ASHBURN -- The first time teams see him it's difficult. Robert Griffin III offers skills that few quarterbacks have, running an offense that even fewer can operate. It's one thing to watch a few hours of film on the Redskins' offense; it's another thing to face it live.

The Giants, though, have seen it in person. And that should make it easier for them in their second meeting.

At least that's the theory -- but it's not one shared by the Giants.

"It might be a little tougher, to be honest with you," Giants defensive end Justin Tuck said. "It looks like they have gotten better at running the offenses they were running against us the first time."

That certainly has been the case the past two weeks, with the Redskins scoring a combined 69 points. And, yes, that did follow a two-week stretch in which they managed only 25. But even in those games the Redskins had receivers open downfield -- against Pittsburgh they dropped passes, and against Carolina they weren't always found.

Earlier this season there were whispers that once teams had film on Griffin and the offense, they would be easier to stop. Dallas had 10 weeks of film and yielded 38 points. The Giants slowed the attack by forcing four turnovers in a 27-23 win Oct. 21.

But the Redskins have scored 10 touchdowns of 30 yards or more. They only had six touchdowns for 20 yards or more in 2011. The Redskins have eight scoring plays for 59 yards or more compared with none last year.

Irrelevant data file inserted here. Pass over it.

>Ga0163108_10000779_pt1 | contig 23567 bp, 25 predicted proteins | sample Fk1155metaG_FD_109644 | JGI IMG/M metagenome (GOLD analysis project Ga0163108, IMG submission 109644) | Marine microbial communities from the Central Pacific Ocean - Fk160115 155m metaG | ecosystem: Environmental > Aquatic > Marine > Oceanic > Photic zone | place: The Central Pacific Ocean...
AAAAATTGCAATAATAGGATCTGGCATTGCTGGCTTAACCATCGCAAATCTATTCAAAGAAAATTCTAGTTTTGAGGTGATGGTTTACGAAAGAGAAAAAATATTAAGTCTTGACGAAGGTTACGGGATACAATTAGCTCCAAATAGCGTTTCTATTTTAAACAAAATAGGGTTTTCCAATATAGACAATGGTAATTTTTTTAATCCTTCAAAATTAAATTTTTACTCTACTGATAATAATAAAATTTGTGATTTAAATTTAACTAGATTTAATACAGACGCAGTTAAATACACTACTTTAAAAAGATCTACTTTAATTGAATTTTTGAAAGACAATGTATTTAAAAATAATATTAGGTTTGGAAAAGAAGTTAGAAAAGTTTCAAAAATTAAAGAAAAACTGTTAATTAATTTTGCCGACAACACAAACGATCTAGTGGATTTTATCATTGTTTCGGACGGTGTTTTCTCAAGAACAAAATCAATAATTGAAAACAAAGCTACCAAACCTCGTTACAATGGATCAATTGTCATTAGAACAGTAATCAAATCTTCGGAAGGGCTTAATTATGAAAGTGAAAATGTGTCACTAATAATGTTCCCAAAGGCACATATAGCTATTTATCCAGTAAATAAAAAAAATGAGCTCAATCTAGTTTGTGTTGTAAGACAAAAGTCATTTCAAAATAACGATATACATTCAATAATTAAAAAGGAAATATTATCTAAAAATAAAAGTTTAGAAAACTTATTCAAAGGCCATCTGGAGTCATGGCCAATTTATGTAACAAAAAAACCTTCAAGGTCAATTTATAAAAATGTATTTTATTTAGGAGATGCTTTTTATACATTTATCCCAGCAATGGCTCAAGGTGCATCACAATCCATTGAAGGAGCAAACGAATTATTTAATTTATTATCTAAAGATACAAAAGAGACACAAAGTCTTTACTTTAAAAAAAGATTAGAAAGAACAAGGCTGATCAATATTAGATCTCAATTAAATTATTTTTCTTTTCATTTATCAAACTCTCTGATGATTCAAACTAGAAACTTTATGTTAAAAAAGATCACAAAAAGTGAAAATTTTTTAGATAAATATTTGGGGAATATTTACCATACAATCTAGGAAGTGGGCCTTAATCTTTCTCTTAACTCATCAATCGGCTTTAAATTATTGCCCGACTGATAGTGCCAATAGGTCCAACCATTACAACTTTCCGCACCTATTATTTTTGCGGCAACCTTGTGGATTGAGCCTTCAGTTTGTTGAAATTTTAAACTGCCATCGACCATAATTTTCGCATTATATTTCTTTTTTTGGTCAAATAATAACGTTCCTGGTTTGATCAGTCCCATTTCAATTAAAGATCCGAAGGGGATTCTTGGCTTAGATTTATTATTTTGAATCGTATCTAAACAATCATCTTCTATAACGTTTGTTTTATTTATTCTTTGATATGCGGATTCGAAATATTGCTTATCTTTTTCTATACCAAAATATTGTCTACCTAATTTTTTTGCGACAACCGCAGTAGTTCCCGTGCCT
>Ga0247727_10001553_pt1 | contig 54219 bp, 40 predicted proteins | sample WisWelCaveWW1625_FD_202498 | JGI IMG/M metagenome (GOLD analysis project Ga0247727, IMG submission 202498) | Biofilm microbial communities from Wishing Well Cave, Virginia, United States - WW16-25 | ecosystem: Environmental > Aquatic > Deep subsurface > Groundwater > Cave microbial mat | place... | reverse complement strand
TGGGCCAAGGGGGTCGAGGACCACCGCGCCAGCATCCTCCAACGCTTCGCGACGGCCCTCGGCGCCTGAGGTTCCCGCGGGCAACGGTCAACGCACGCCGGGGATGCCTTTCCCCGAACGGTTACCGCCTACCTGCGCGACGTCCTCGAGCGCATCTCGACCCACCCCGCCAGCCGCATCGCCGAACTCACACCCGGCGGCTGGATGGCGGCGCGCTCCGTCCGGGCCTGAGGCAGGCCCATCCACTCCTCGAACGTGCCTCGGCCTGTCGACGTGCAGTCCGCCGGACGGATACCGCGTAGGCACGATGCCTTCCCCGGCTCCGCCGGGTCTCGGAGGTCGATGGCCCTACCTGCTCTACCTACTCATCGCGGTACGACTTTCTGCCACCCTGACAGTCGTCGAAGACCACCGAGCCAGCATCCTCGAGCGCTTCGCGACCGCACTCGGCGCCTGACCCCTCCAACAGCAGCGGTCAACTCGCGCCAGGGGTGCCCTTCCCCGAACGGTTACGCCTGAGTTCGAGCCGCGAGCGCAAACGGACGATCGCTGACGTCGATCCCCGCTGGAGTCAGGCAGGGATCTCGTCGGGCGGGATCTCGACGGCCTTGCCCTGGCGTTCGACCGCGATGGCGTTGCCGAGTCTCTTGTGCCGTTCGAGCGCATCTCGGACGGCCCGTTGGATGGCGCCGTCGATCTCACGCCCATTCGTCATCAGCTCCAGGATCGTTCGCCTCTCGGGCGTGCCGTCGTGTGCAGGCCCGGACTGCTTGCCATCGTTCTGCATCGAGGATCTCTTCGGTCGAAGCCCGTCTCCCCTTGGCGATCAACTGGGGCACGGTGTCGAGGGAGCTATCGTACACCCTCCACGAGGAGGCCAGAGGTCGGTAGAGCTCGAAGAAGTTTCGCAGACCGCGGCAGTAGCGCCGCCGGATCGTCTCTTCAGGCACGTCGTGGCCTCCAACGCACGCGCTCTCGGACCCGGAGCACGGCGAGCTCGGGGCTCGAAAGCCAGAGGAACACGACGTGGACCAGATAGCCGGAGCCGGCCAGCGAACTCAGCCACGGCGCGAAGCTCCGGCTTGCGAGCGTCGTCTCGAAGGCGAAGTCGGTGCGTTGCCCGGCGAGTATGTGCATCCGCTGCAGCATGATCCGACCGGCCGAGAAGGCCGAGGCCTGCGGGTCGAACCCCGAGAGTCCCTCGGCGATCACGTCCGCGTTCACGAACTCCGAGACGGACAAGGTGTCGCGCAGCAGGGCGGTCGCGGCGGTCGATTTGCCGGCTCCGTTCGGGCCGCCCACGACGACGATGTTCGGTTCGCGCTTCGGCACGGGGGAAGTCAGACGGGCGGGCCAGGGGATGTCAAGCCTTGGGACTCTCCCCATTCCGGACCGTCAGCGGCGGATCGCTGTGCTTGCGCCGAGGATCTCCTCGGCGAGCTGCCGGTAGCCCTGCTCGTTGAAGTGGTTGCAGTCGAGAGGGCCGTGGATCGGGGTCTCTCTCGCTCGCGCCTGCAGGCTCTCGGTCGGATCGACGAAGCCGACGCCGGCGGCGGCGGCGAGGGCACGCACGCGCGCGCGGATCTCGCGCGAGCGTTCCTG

Here's how they've done it:

Playmaking receivers » When Pierre Garcon is healthy -- or at least healthier -- he provides the Redskins with a physical playmaker. He has touchdown catches of 88 and 59 yards this season. The Redskins did not have a touchdown catch of longer than 50 yards in 2011.

"He's just a fierce kind of guy," Redskins receiver Santana Moss said. "That's another weapon to add to what we have. It gives everyone else a chance to have more looks."

In fact, three other receivers have touchdown catches for at least 68 yards -- Santana Moss, Leonard Hankerson and Aldrick Robinson.

"It's about the receivers," Redskins fullback Darrel Young said of the offense. "They're the ones that make the plays go."

Schemes » Early in the season the Redskins fooled the eyes of the defense. They're still doing that, which is how Robinson scored on two long touchdown passes the past two games. Against Philadelphia, Robinson got open deep when the safety bit hard on tight end Niles Paul cutting across the middle. Once he came up, Robinson was wide open. Against Dallas, Robinson scored on a 68-yarder when Griffin's zone-read fake froze the safeties. By the time the Cowboys knew it was a pass, the receivers were 10 yards downfield. That made it tough to recover, and Robinson sprinted past and hauled in the long throw. It wasn't a creative play. It was well-executed and conned the defense.

The running game remains potent ?» Running back Alfred Morris is 18 yards shy of becoming the second Redskins rookie running back to surpass 1,000 yards rushing. The backs and line have developed a rhythm, too. Some of Morris' best runs vs. Dallas occurred because he forced the linebackers to commit to a direction, then would cut back. That provided the line time to seal a lane.

The more the Redskins strike downfield, the more potential the running game has.

"It's nice to get that big strike," Redskins center Will Montgomery said. "Defenses want to put that extra guy in the box to stop the run. The other side of that is one less guy playing for the deep ball. Defenses have to pick their poison, whether to stop the run or stop the pass."